Curriculum Newsletter TMS

October 2019

Active Engagement

Of course, we want students to be engaged in the lessons we deliver. That is not always an easy task. Even if we develop an amazing high energy lesson with all the bells and whistles, we can’t measure their engagement without proof. We are often satisfied when students seem on-task but we need them to be actively engaged - proof they are taking on the learning.

On-Task is good but not enough to assure students are taking on new ideas and concepts.

Active Engagement requires students to be actively processing information -listening, reading, thinking, making and/or communicating information -speaking, performing, writing. Learning should be visibility because it is evidence of engagement and understanding. It also holds students accountable for their learning. We can then provide feedback and support to students who need it.

Try out one of these active engagement strategies.

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Active Engagement at Tecumseh

Creating Common Formative Assessments to Guide Powerful Monthly TBTs

  1. Data should be quick and easy to collect. Your common formative assessments should take students no more than 1 class period to complete. Assessment data is only valuable if (1). you are actually willing and able to collect it and (2). you can act on it promptly.

  2. Create assessments and criteria for success at the same time. This should be done with colleagues that teach the same subject/grade level. Set clear expectations for what is required from students.

  3. Assess ONLY the most essential learning targets. Don’t waste time assessing and grading standards the students are not struggling with.

  4. Ask at least 3 questions for each learning target that you are assessing. It takes at least 3 questions to determine if students have mastered a standard.

  5. Focus on 3 to 4 learning targets a month. Doing so makes remediation after an assessment doable.

  6. Write or find questions that mimick the AIR. This is most aligned to how students are expected to think.

R.A.C.E. Reflection in Practice

The 7th grade ELA team met to discuss common mistakes students made using the R.A.C.E. model and how they plan to help students make corrections. It is a great reflection we can all use to help our students become better writers.
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Ohio Model Curriculum for Science Professional Learning Available Now!

On Sept. 30, the science team at the Ohio Department of Education began providing a series of continuous learning opportunities at seven locations for curriculum directors, coordinators and specialists from educational service centers and school districts, along with individual science educators across the state.

Working primarily through four regionally located educational service centers and three local school districts, the science team will provide a series of three to five sessions for each training site. These sessions are spaced at increments that allow teachers to implement and reflect on ideas from the sessions. The professional learning series is focused on the newly revised Ohio’s Learning Standards for Science and Model Curriculum.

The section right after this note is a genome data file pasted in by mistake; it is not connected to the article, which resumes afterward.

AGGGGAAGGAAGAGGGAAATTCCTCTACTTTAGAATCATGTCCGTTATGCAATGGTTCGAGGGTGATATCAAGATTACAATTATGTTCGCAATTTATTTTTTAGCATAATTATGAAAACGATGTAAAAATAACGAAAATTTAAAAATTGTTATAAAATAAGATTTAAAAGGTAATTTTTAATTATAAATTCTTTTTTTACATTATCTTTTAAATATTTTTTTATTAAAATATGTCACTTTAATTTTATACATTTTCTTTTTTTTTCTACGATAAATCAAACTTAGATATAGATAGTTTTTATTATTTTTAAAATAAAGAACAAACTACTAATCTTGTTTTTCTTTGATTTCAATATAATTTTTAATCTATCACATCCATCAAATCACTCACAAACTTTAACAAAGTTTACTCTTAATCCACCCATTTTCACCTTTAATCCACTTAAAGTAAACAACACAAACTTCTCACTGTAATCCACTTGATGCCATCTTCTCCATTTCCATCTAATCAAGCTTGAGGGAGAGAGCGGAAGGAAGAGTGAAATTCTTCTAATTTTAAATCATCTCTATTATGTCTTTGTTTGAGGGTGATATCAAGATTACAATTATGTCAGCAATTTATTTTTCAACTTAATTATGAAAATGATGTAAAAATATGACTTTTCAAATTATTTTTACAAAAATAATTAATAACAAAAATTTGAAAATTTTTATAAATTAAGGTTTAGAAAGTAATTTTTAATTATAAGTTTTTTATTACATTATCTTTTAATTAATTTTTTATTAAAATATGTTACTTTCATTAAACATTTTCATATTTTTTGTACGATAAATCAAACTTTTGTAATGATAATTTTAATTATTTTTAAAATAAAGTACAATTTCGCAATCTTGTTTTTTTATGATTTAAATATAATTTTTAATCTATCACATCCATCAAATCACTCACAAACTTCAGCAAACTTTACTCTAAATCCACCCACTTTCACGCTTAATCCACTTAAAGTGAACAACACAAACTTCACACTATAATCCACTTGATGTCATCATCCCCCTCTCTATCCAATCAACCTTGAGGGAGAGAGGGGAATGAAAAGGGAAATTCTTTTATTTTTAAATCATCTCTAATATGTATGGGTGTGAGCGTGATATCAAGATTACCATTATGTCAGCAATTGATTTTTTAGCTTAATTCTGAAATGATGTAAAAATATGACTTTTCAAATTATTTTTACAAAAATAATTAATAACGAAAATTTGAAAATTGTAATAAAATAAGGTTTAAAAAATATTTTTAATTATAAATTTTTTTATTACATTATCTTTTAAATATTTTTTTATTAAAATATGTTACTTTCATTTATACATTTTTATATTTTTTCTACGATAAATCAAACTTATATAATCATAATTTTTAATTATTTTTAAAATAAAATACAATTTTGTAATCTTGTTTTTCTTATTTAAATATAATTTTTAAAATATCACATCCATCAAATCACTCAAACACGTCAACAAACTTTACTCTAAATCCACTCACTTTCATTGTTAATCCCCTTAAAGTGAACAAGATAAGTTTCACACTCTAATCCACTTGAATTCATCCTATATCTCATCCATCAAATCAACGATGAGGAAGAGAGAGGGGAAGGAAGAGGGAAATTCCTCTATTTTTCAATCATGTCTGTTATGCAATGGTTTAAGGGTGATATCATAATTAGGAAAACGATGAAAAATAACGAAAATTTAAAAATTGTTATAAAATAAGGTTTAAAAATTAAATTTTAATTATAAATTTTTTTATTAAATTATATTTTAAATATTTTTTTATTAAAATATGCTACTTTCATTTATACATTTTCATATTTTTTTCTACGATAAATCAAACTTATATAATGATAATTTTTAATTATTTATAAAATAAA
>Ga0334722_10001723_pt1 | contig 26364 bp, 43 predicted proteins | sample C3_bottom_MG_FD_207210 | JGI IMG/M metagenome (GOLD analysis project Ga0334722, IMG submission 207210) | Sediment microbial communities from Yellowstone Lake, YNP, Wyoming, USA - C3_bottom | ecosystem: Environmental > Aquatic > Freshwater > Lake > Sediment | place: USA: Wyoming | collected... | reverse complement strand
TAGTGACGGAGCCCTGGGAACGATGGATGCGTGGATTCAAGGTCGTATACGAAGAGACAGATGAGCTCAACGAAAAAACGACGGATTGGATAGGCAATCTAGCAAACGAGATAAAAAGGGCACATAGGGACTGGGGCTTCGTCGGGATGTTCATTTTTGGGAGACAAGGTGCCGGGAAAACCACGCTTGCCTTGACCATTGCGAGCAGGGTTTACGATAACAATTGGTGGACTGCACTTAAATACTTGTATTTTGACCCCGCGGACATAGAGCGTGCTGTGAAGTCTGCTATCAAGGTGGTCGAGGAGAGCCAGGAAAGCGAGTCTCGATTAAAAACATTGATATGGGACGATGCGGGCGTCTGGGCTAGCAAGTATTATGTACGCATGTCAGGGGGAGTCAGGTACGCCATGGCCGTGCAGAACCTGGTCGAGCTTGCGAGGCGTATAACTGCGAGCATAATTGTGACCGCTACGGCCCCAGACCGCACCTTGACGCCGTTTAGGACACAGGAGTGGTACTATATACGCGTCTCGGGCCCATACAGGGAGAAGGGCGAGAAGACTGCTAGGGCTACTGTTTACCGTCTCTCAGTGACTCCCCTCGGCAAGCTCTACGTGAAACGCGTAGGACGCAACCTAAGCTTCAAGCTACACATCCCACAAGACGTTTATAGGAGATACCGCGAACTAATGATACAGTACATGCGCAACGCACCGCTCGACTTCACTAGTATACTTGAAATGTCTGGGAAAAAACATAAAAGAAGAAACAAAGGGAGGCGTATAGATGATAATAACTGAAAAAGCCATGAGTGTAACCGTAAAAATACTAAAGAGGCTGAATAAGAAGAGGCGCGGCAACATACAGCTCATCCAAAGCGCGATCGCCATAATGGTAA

The focus of the first day centers around providing awareness and understanding and the intended use and relationships of the components of the Model Curriculum. Components that will be featured include: the Nature of Science, science and engineering practices, Cognitive Demands, and Visions into Practice, as these are main focal points within the revised standards. Day two develops a deeper understanding of instructional practices, allowing participants to investigate instructional practices that are best able to engage students in rigorous scientific learning. Day three integrates planning tools for transitioning to the updated standards and evaluating local curricula.

Additionally, there will be practice in evaluating instructional materials using a quality review rubric specifically tailored to science to determine if they are high quality. Participants will have opportunities to collaborate with district colleagues to evaluate current instructional materials and methods, as well as create their plans for science instruction for the 2020-2021 school year, which is the implementation year for the Ohio Revised Standards and Model Curriculum.

The dates and locations of the professional learning sessions for the 2019-2020 school year are as follows.

Butler County ESC – Oct. 16, Dec. 6, Feb. 6

Perrysburg Exempted Village Schools – Oct. 22, Jan. 23, May 14

Columbus City Schools – Nov. 18, Jan. 13, May 18

Lima Local School District – Nov. 19, Jan. 21, March 17, June 1 & 2

Some sites still have availability. Please contact the individual location to inquire about availability. If interested in hosting a series during the 2020-2021 school year, please contact Robin Deems.

GRIT: It Matters More Than You Think!

Grit: the power of passion and perseverance | Angela Lee Duckworth

Beth Moore

Curriculum Specialist

District Test Coordinator